The 2018 Nobel prize announcements were very inspiring for everyone at Genedata. Two Nobel prizes were awarded for pioneering work now used by biopharma research organizations worldwide in the development of therapies for the most challenging diseases today. These organizations use Genedata software platforms to more rapidly and efficiently develop these novel therapies.
James P. Allison and Tasuku Honjo were awarded the 2018 Prize for Physiology or Medicine for landmark studies in cancer immunotherapy, specifically for their discovery of cancer therapy by inhibition of negative immune regulation. Each scientist worked on a distinct factor, CTLA-4 and PD-1, and showed that they act as brakes on T cell activity via different mechanisms. Blocking activity using antibody inhibitors unleashes the immune system’s ability to attack cancer full-force. Immune checkpoint therapy, as it is now known, has changed the outcome of patients with conditions previously thought terminal, revolutionizing cancer care.
Frances H. Arnold, George P. Smith and Sir Gregory P. Winter received the 2018 Prize for Chemistry for using evolutionary principles to generate diverse molecules with a range of therapeutic and industrial uses. Frances H. Arnold developed a technique for directed evolution of enzymes, while George P. Smith and Sir Gregory P. Winter developed the phage display of peptides and antibodies. Advancement and applications of the phage display technology have been powerful innovations in the development of antibody-based treatments.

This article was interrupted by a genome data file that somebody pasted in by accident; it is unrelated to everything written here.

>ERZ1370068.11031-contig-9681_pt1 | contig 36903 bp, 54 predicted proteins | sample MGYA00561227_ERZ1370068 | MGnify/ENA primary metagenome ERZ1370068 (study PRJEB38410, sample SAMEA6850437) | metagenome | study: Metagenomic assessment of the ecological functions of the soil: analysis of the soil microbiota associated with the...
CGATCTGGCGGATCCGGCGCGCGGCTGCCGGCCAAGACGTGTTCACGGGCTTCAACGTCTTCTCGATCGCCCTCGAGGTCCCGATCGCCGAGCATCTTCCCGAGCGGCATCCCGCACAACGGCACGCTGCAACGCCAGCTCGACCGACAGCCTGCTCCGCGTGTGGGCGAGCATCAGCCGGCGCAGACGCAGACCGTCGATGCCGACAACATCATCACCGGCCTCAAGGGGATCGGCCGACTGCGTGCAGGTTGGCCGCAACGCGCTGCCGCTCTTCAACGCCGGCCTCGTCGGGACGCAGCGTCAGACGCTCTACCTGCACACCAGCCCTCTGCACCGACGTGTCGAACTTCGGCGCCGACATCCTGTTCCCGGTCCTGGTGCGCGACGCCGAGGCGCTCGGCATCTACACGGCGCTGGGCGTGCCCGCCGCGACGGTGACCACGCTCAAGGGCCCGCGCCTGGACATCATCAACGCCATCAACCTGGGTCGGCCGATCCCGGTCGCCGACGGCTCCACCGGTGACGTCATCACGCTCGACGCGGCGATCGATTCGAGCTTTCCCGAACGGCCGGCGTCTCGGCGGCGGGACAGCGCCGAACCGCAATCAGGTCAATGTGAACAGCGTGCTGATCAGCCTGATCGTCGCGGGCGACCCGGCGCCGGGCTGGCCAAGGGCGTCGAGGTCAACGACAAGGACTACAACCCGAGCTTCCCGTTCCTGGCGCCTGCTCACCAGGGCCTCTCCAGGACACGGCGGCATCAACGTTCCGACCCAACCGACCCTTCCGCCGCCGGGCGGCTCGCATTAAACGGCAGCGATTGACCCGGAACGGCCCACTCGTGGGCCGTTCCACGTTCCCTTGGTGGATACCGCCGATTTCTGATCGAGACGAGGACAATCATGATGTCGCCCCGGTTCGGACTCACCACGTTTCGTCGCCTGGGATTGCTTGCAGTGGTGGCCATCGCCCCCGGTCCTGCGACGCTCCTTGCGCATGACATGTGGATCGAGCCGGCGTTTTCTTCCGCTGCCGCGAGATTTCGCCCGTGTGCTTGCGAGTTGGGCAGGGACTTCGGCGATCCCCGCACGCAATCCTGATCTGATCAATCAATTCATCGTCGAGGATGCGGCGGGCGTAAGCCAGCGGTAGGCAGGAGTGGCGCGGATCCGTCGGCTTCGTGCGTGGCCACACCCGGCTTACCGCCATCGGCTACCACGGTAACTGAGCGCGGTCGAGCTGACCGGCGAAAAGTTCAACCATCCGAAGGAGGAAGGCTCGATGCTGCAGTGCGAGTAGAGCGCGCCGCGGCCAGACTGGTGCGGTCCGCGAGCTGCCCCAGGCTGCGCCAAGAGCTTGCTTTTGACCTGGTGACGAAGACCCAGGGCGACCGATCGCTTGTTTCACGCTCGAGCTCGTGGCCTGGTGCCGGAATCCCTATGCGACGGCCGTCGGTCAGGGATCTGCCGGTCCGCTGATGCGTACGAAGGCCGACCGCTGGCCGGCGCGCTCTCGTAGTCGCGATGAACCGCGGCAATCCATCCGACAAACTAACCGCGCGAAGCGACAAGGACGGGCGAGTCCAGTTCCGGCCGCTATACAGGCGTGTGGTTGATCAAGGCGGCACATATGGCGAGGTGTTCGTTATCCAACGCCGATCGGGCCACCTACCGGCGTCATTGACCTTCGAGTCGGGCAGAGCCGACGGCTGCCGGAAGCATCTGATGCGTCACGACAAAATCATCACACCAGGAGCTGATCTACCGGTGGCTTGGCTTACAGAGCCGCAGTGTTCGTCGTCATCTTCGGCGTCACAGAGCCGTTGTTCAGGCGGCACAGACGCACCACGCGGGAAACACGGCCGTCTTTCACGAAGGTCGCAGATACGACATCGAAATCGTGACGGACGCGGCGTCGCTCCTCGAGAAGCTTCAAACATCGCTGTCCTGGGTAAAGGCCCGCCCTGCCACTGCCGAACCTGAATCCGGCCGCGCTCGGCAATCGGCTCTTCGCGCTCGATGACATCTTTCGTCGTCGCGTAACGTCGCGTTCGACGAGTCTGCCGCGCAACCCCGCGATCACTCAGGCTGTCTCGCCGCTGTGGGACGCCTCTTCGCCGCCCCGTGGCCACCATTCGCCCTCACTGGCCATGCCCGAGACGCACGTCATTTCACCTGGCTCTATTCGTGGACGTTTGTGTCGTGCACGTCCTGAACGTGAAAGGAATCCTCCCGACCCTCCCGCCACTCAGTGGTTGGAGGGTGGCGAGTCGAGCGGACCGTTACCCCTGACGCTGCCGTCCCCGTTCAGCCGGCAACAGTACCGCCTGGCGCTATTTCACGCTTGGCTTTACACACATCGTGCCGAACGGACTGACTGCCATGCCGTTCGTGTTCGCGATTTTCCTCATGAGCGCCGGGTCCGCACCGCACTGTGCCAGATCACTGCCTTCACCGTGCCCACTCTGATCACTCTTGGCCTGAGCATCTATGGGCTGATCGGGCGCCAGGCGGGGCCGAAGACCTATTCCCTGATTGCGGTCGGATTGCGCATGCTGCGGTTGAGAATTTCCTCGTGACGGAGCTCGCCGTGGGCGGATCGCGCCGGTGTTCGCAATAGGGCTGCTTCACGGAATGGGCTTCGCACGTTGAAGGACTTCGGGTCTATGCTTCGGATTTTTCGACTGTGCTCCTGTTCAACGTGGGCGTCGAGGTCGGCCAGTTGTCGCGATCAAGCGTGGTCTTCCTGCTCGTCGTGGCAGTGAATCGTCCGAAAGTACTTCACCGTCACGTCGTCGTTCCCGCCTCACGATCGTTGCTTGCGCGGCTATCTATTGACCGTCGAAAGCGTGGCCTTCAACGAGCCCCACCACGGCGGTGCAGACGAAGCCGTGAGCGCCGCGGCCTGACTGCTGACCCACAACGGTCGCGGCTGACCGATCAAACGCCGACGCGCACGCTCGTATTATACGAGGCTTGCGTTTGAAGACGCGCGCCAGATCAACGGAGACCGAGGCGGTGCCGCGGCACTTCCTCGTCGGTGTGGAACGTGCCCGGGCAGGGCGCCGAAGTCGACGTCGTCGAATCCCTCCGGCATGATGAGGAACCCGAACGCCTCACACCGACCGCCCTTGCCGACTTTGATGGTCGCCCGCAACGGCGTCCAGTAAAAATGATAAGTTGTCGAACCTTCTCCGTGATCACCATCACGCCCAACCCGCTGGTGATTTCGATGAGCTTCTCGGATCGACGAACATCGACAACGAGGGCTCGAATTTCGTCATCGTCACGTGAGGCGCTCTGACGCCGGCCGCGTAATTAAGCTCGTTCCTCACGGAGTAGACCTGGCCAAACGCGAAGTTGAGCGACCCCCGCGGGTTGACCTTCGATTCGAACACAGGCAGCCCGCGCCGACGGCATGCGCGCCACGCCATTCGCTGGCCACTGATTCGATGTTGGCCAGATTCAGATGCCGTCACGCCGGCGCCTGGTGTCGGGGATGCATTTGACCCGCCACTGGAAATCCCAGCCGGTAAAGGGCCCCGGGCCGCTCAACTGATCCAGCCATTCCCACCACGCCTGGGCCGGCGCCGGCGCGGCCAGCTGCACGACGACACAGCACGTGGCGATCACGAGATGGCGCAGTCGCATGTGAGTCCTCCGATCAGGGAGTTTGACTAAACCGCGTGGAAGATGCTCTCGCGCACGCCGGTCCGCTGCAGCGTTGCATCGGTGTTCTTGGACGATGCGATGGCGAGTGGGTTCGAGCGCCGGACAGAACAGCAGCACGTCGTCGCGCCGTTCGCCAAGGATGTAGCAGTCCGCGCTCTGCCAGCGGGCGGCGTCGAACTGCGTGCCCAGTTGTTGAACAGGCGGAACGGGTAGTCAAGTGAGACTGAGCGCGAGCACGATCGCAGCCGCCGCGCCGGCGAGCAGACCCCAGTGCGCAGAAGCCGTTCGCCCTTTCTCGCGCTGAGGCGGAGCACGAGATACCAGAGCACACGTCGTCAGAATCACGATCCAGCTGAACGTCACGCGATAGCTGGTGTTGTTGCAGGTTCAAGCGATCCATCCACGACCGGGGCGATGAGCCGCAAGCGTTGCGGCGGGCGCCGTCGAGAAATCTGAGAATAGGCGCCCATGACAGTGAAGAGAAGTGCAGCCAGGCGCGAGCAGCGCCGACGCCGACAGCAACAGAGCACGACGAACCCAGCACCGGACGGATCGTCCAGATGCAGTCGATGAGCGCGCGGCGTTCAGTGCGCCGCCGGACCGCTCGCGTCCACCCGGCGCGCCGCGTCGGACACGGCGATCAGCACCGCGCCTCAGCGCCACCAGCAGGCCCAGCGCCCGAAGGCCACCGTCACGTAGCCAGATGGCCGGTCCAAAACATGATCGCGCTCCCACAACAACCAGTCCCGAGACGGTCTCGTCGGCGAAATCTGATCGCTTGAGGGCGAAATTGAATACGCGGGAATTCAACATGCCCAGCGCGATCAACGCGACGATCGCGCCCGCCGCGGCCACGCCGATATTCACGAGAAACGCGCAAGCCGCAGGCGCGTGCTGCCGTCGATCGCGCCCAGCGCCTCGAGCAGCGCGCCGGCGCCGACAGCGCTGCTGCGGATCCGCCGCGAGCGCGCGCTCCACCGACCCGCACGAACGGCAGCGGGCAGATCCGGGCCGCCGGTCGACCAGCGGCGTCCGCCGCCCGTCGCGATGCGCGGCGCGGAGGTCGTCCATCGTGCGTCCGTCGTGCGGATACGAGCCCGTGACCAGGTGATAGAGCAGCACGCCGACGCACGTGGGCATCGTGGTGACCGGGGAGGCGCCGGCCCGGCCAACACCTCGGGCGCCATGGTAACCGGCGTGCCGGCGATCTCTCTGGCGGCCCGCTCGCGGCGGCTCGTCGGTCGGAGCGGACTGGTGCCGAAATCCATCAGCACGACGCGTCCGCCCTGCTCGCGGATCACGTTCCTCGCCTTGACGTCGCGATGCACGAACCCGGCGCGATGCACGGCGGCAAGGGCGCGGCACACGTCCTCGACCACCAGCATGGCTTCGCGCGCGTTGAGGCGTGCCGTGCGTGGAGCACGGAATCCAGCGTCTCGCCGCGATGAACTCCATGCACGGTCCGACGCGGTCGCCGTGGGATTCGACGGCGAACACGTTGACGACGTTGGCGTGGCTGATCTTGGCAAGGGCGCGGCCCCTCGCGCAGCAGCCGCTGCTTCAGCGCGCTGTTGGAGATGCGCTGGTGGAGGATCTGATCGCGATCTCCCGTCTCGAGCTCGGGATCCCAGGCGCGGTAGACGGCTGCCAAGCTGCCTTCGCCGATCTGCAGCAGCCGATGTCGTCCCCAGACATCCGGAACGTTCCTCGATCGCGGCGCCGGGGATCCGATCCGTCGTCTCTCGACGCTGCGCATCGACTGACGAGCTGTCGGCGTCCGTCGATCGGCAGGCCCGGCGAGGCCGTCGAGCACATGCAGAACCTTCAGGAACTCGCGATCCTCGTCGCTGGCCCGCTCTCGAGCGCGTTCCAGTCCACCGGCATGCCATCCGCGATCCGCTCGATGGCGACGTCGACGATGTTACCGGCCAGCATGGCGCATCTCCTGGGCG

Supporting rapid and efficient development of novel antibodies for cancer immunotherapy has been a long-standing goal of Genedata Biologics®. The platform is first-in-class in its handling of the diverse workflows required in research, development and production of antibodies and other immunotherapeutics, including advanced multi-targeting approaches using bi/multispecifics and combination therapies, as well as cell-based approaches, such as CAR T cells. The platform also provides incomparable support for phage display-based screening workflows and other evolutionary-based approaches that allow rapid generation of promising drug candidates. Genedata enables the swift translation by our biopharma and biotech partners of basic science into efficient industrial applications and helps increase the efficiency and speed of discovering and developing the medicines of tomorrow,